Mitt Romney's got nothing on Rick Scott.
The morning after winning the Florida presidential primary election, Republican frontrunner Romney volunteered to CNN that he didn't care about poor people.
"I'm not concerned about the very poor,'' Romney said then. "We have a safety net there."
The former Massachusetts governor's apathy toward the truly needy is not exclusive. But Romney, at least for now, can only talk, Florida's governor can act. And he has.
The focus today is on the hungry served by the Florida Farm Share program. You know, the people who might otherwise be helped by a highly regarded safety net.
Scott vetoed a $750,000 appropriation for the program that had been included by legislators in the current state budget. It's first time in two decades Farm Share had not received state assistance and it resulted in the shut down of two food distribution centers.
Here is how the program operates: Using two warehouses, some support staff from the state Department of Agriculture and inmate labor from the Department of Corrections, Farm Share accepts bulk fruit and vegetables that might have an aesthetic imperfection and not be suitable for shipment to retail grocers. Instead of being tossed in a trash bin, the fresh produce is sorted, packed and shipped to 650 food programs serving 610,000 households in all 67 counties. The food is provided free of charge.
Based in South Florida, Farm Share also distributes food directly to 4,000 low-income households of migrant workers, single parents, seniors and the disabled.
Area residents might be more familiar with the program via the hands-on delivery of holiday meals each Christmas season by state legislators. Sen. Mike Fasano, R-New Port Richey, has been part of the giveaway for 16 years. The fresh produce included potatoes, tomatoes, string beans, squash and okra. There was enough for 500 families. Unfortunately, 650 showed up and the food was gone in three hours.
And, for the first time, the local effort had to pay Farm Share for delivery because the agency had no money for transportation. That's $1,600 that went for gasoline and transit costs instead of for food.
One of the beneficiaries was the Cooper family of west Pasco. They don't meet Romney's definition of the very poor because they are not on public assistance. But Ellen Cooper, 58, and her husband Ron are not working. He is a retired engineer and had worked as a maintenance man at an apartment complex until he was laid off 18 months ago. So their older son, daughter-in-law and four children moved into their Jasmine Lakes house to make sure the bills were covered. To provide a Christmas dinner, they lined up Dec. 16 with the rest of the recipients.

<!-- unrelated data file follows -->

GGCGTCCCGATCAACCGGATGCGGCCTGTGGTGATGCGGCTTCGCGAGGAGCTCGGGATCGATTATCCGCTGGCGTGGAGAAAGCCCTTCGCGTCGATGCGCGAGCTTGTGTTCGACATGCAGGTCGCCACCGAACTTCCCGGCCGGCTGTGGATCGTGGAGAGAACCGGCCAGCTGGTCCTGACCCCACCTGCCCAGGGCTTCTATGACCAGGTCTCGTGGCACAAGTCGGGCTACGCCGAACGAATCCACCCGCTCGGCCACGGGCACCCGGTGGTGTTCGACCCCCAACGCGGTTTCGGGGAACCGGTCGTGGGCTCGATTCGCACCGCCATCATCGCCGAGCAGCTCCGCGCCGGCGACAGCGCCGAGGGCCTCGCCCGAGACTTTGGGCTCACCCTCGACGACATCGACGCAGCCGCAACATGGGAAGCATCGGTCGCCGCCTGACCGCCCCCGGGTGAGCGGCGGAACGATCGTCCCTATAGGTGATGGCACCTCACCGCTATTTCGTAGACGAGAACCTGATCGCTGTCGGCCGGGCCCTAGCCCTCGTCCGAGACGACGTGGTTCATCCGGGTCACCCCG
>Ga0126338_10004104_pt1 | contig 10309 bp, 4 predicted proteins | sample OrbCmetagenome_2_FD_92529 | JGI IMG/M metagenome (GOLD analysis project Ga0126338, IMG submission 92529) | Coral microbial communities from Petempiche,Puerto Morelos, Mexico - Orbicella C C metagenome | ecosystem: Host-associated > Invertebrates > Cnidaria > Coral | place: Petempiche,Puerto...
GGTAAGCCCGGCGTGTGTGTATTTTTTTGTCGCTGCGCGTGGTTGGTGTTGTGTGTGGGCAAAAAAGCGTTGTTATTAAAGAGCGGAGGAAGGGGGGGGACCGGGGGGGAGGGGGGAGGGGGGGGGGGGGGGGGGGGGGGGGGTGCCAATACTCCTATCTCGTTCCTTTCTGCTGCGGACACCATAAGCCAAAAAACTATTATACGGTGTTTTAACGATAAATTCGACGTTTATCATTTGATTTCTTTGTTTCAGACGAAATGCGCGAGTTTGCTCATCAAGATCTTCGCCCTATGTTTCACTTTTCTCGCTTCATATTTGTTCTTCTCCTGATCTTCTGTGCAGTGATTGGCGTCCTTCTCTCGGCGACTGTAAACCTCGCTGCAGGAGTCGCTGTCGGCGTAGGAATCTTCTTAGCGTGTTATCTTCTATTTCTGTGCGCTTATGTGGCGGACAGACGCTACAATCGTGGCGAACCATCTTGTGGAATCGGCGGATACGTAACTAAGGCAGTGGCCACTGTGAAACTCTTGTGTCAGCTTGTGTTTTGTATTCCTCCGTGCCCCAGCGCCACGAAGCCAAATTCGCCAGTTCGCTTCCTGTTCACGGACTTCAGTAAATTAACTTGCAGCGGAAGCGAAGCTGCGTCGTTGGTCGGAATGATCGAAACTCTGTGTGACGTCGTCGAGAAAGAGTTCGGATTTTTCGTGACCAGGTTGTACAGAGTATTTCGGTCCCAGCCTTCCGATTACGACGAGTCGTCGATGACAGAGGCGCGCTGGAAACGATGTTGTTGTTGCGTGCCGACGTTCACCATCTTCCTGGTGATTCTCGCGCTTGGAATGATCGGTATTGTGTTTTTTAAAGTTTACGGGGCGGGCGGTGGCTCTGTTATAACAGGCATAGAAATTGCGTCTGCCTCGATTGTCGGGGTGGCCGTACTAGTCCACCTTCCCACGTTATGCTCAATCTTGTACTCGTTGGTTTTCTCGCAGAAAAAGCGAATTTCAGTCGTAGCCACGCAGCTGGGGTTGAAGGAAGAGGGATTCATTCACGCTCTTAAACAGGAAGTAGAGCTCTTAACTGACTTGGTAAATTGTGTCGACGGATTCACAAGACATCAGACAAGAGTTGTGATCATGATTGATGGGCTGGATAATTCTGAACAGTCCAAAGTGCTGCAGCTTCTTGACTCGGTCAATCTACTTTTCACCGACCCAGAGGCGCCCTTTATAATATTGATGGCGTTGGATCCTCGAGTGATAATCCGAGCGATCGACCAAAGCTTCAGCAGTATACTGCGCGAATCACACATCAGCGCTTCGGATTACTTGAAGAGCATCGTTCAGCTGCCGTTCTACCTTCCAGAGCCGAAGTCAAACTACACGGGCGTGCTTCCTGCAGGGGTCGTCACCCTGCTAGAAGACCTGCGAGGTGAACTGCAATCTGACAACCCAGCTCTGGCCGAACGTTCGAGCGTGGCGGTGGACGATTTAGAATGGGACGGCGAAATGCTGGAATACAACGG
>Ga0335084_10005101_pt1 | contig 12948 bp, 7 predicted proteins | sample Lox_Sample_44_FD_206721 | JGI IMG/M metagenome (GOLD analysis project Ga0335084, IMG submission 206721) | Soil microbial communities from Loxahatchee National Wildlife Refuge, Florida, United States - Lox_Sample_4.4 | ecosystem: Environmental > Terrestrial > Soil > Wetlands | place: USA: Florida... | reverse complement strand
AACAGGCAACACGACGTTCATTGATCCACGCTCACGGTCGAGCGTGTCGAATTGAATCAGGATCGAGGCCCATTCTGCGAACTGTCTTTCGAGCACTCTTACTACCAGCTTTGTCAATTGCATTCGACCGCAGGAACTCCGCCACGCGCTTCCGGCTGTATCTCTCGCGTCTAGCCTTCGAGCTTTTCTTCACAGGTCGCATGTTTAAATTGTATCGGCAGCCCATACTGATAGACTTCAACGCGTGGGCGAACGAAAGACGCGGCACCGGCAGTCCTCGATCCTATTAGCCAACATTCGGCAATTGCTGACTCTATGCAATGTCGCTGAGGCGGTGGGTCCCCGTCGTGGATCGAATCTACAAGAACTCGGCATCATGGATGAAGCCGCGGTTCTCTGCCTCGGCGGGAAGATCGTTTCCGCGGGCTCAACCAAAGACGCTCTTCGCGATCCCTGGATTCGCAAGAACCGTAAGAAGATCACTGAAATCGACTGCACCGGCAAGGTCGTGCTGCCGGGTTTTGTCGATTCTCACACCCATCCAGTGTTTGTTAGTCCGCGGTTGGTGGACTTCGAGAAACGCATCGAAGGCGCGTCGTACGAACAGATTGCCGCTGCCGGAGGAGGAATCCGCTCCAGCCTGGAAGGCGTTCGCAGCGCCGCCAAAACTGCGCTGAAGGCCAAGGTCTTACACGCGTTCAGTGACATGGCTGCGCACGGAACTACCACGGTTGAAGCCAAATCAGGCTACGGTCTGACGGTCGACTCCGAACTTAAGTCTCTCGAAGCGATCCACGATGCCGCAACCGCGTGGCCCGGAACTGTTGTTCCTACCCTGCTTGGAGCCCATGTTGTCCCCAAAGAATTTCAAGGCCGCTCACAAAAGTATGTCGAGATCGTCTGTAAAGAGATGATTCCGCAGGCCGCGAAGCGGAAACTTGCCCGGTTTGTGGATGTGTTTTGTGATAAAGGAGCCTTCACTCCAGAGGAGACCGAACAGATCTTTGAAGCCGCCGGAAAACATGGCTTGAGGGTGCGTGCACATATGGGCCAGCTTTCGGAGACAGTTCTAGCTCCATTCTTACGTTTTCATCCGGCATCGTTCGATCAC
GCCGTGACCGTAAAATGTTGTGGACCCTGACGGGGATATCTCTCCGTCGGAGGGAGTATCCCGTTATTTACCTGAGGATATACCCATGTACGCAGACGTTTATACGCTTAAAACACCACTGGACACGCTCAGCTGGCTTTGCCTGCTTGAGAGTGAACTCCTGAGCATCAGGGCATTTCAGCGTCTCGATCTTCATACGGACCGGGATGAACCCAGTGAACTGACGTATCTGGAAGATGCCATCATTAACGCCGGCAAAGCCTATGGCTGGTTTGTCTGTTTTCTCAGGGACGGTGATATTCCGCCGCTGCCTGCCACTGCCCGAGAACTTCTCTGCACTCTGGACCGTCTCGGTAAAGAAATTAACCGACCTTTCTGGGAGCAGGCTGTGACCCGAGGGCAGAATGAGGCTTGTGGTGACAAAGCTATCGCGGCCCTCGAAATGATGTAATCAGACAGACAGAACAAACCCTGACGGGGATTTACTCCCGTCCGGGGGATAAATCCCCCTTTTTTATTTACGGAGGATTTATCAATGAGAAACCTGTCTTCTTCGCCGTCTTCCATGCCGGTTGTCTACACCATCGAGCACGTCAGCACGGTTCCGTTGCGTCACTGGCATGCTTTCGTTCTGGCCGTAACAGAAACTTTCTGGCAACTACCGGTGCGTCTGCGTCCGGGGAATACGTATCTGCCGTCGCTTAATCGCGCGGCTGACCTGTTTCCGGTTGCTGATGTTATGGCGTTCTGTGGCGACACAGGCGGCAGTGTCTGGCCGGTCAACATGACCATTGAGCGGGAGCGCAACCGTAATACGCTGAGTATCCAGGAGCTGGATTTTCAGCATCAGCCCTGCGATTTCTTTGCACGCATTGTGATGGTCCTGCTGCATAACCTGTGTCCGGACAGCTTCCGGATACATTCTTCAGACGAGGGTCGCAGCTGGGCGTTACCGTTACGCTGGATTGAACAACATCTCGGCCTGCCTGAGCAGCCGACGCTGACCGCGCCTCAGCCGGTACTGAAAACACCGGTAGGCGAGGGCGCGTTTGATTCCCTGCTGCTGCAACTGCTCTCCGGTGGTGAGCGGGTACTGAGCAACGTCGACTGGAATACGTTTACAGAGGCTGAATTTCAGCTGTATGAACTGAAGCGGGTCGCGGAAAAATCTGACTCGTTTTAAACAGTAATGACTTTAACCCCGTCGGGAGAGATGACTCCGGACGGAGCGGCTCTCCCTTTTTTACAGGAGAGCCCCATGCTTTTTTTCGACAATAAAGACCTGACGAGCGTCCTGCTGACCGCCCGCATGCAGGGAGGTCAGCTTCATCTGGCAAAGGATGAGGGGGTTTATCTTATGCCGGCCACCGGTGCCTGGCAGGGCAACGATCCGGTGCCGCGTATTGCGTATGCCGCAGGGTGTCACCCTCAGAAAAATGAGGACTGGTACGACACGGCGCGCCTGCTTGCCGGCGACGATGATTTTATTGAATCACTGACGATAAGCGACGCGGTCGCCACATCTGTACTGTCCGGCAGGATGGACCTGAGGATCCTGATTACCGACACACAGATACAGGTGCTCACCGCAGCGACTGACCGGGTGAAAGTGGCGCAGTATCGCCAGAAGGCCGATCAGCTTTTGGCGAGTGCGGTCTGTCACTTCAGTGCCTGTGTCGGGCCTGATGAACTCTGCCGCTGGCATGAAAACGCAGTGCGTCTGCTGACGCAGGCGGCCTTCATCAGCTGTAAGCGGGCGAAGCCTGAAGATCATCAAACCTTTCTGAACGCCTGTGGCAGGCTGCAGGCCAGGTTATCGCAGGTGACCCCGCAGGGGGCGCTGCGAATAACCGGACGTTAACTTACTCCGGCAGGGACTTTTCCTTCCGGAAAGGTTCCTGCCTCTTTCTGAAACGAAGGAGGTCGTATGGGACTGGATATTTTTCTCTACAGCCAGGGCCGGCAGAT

"This is the first time we've ever done something like this. What a wonderful thing this is,'' said Ellen Cooper.
But the wonder didn't end with their own dinner. They froze the extra vegetables. They turned the tomatoes into salsa and jarred it. And they prepared a second holiday meal, drove to Ocala on Christmas evening and shared the food with clients in a residential drug rehabilitation program. It allowed the Coopers to honor the memory of their own son, Ronnie, a recovered addict, who died in September at the age of 31, just two months after being diagnosed with a rare form of cancer.
If you're counting, that is produce that went from farmers' fields to Farm Share's warehouse to Fasano's holiday distribution to the Coopers to recovering addicts' Christmas dinner. It's the type of food chain that is now threatened by Scott's veto and it makes little sense to interrupt the front end of the supply line at the same time the demand on the back side is increasing.
"The only winners in that budget was the garbage dumpsters; they got more fruits and vegetables thrown in them,'' deadpanned Michael Rosenberg of Miami who wrote to legislators asking for restoration of Farm Share's funding.
Farm Share proponents graciously attribute last year's veto to the governor's ignorance, rather than callousness, particularly since the legislature increased the program's appropriation 25 percent to $750,000. Perhaps Scott, amid his frenzy to appease the tea partiers and to claim a record for gubernatorial budget vetoes, didn't understand the value of Farm Share.
Regardless, this is a worthwhile effort to serve the needy. Safety nets don't provide much protection if you fail to secure them properly.